The first design is ready to stitch.

Prepare your center (white) and end (red) blocks (12” x 15”) of fabric for embroidery, center and press the Fuse & Fleece pieces (11” x 14”) to the wrong side of the fabric; there will be approximately a 1/2 “ of fabric showing around edge of each fabric block. Follow instructions on the package for fusing.


Use temporary spray adhesive to adhere the Ultra Clean & Tear Stabilizer to the wrong side of the fabric and fleece units.


Stitch End Blocks

Hoop the first end block (red) prepared fabric in the BERNINA Midi Hoop.


Attach the hoop to the embroidery machine.

Touch the OK icon to open the Embroidery display and stitch the first end block.



When the stitching is complete, remove the finished embroidery from the hoop.

Hoop and repeat stitching the second end block.

When complete, remove from hoop.


Stitch Center Block

Touch the Selection icon (1) and touch New Motif  (2) icon to open the center block design 12802-05M Anenome.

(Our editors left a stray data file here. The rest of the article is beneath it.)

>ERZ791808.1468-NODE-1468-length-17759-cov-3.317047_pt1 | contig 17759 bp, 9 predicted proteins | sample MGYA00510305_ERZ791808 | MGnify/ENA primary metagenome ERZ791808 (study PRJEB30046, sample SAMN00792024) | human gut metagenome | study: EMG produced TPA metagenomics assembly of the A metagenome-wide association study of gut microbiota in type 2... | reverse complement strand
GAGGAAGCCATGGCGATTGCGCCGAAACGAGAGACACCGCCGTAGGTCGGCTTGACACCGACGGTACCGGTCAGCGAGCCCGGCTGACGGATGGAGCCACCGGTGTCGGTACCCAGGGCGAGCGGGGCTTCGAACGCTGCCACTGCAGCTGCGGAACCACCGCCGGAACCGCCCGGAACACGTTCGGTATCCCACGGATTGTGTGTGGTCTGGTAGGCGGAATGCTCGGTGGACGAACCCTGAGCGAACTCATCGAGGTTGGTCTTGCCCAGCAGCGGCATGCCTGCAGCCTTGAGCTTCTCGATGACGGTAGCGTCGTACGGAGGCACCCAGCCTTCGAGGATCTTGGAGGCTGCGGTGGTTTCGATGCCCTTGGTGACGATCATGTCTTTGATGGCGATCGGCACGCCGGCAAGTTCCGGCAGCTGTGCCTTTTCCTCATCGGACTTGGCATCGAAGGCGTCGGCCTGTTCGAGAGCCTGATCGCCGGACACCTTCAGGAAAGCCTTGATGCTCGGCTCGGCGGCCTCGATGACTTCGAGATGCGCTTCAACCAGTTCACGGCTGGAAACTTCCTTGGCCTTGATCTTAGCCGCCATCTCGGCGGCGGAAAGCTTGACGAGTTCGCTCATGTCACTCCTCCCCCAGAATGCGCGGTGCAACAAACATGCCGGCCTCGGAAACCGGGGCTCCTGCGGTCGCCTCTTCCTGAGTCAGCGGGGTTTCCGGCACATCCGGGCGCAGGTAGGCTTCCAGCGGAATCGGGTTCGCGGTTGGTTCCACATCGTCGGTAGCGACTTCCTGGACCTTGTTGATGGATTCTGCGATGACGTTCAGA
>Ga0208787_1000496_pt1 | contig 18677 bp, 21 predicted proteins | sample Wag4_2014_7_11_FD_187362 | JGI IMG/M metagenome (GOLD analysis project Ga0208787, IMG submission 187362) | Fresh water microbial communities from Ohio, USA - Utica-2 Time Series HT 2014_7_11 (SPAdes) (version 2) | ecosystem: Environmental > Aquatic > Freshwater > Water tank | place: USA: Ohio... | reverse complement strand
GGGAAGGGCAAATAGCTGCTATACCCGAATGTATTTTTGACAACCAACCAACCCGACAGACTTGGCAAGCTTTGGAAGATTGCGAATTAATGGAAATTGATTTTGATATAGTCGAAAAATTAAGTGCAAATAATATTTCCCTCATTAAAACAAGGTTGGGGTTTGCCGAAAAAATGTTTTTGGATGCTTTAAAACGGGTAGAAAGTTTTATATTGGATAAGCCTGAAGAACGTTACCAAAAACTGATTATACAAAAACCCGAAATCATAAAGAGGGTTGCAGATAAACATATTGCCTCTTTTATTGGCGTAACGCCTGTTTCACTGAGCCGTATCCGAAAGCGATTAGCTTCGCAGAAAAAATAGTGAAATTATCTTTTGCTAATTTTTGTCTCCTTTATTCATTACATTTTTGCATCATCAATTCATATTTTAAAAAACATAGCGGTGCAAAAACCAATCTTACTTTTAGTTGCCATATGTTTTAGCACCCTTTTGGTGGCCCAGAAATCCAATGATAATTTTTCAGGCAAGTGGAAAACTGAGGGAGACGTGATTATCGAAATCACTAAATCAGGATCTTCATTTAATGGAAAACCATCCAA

Touch the OK icon to open the Embroidery display.



Hoop the prepared center block (white) fabric in the BERNINA Midi Hoop.

Attach the hoop to the embroidery machine.

Start the machine and stitch the center block.


When the stitching is complete, remove the finished embroidery from the hoop.

Remove the excess tear away stabilizer from the embroidered blocks.

Trim blocks to measure 11” x 14”


Prepare your companion print blocks (11 ”x 14”) by pressing the Fuse & Fleece pieces (10’ x 14”) to the wrong side of the fabric.

Assembling the table runner

Touch Home and select Sewing mode. Attach the Reverse Pattern Foot #1D and engage the Dual Feed.

Thread the machine with matching thread in the top and bobbin.

There are five rectangles 11” x 14”, three embroidered and two print.


Layout the rectangles as shown below.


Stitch the blocks together using a 1/2 “seam allowance. Press the seams open.


Lay the table runner top on the backing wrongsides together.